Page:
A disgruntled ex-employee, not North Korea, was instrumental in the hack of Sony, according to the security firm Norse, which conducted its own investigation using data leaked during the hack.
The data leaked by an online group self-titled Guardians of Peace contained the personal information from more than 47,000 current and former Sony employees, including salaries and Social Security numbers.
Norse analyzed leaked data from Sony’s human resources department to identify an employee who was fired during the company’s spring 2014 layoffs, and later found that she made angry social media posts about Sony, and communicated with hacker-activist groups, Norse Senior Vice President Kurt Stammberger told the Security Ledger.
Stammberger told the Ledger that Norse’s findings are still speculative, and the company intends to turn their results over to the FBI so that the agency can continue its investigation.
“We are very confident this was not an attack masterminded by North Korea and that insiders were key to the implementation of the one of the most devastating attacks in history,” Stammberger told CBS. “This woman was in precisely the right position and had the deep technical background she would need to locate the specific servers that were compromised.”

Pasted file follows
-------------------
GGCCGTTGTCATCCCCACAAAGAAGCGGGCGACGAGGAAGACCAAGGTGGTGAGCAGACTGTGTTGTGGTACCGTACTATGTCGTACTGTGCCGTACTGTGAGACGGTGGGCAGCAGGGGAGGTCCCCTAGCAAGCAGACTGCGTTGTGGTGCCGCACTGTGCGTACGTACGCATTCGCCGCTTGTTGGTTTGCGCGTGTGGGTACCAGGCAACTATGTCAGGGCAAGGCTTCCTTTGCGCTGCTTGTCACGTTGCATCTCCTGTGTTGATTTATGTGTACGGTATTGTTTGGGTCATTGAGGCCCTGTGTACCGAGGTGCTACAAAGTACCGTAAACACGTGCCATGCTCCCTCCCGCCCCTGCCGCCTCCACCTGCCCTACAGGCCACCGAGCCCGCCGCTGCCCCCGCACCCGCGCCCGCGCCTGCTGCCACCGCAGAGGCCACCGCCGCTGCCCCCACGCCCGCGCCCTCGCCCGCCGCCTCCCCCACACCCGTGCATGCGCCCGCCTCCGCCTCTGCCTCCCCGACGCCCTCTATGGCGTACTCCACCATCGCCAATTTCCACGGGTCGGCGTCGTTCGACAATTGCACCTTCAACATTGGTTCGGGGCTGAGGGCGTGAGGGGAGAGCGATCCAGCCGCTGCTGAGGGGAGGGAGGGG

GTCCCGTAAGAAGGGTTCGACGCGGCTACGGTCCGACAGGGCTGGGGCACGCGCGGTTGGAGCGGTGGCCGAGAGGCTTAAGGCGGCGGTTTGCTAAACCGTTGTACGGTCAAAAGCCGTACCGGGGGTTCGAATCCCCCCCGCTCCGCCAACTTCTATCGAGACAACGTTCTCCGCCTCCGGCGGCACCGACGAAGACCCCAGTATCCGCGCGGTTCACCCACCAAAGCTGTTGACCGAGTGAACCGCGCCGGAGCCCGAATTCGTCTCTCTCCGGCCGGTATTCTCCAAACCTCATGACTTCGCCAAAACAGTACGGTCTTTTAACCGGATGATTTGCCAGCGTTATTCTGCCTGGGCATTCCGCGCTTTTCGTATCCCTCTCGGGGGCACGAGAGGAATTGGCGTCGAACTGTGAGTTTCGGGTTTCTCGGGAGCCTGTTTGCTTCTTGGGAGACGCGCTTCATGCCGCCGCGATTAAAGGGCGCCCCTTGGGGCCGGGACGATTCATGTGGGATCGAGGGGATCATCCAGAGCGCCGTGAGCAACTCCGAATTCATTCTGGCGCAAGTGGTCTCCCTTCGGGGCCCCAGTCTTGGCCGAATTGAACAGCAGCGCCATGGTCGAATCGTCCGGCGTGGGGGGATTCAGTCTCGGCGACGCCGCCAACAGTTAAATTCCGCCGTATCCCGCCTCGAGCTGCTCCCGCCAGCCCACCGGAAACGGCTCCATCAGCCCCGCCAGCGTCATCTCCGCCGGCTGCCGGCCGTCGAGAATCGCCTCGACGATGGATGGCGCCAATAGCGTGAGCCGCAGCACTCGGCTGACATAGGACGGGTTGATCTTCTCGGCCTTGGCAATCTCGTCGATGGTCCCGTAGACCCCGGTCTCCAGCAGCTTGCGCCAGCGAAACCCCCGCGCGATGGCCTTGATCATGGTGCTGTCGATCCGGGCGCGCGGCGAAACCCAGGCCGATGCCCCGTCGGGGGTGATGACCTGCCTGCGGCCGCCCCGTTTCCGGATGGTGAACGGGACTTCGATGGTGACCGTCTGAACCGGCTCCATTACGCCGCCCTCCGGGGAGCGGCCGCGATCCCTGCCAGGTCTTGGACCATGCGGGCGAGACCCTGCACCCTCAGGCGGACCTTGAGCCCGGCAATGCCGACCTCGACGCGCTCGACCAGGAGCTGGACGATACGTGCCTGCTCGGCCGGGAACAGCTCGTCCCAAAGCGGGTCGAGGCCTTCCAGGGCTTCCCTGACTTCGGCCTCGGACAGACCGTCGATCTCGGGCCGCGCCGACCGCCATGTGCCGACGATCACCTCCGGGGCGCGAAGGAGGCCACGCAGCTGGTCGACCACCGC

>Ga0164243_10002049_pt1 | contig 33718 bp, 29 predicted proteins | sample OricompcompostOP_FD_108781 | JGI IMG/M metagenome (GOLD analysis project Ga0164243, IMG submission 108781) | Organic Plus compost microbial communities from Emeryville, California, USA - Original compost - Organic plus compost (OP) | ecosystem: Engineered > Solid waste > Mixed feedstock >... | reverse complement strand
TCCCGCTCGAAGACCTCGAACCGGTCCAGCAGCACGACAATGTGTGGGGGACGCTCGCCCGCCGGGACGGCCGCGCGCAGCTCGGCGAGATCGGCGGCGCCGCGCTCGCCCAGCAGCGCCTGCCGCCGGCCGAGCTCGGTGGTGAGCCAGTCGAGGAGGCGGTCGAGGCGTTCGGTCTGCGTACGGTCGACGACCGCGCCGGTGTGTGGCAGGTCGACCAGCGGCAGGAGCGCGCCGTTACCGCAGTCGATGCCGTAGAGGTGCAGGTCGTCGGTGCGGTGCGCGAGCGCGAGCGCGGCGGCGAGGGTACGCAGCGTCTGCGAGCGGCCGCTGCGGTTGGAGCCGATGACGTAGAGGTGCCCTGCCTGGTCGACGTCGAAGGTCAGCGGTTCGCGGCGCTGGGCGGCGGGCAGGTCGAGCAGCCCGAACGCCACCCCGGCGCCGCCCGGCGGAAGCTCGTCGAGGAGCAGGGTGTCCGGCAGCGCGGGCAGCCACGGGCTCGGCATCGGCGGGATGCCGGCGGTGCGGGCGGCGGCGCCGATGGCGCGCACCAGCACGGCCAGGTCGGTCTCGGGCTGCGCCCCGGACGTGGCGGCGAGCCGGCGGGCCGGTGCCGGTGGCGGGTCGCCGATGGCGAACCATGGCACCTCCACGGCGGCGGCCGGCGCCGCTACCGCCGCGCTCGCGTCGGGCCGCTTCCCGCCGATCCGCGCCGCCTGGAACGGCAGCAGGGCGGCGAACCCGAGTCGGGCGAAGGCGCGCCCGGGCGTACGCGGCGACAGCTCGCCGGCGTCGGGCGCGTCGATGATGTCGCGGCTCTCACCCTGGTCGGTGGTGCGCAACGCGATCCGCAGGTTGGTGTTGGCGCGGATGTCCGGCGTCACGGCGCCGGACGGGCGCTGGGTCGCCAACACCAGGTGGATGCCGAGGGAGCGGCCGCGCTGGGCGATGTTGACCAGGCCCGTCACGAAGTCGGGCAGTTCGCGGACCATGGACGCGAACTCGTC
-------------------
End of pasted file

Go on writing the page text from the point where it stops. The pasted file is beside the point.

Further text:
The FBI concluded last week that North Korea was responsible for the hacking of Sony, citing North Korean IP addresses from machines used by the hackers and malware similar to those used in the 2013 South Korea cyber attacks. North Korea is believed to be motivated to retaliate for Sony’s distribution of “The Interview,” a comedy film, which depicts the assassination of the country’s leader Kim Jong Un.
Stammberger said that the pieces of evidence linking the attack to North Korea were decoys. For instance, the malware used in the Sony hack is used by other hackers worldwide, and the hackers sent emails to Sony asking for money before they referenced “The Interview.”
Norse is not alone in its skepticism about the FBI’s conclusion. Last week, Cloudflare researcher Marc Rogers rejected the FBI’s blame of North Korea for the attack, arguing that hackers would hijack machines to leave false IP traces and cover up their tracks.
However, Norse is the first to point to an alternate agent as responsible for the attacks. Stammberger told the Ledger that Norse had identified five other individuals who likely worked with the ex-employee to hack Sony, two from the United States, and one each from Canada, Singapore, and Thailand.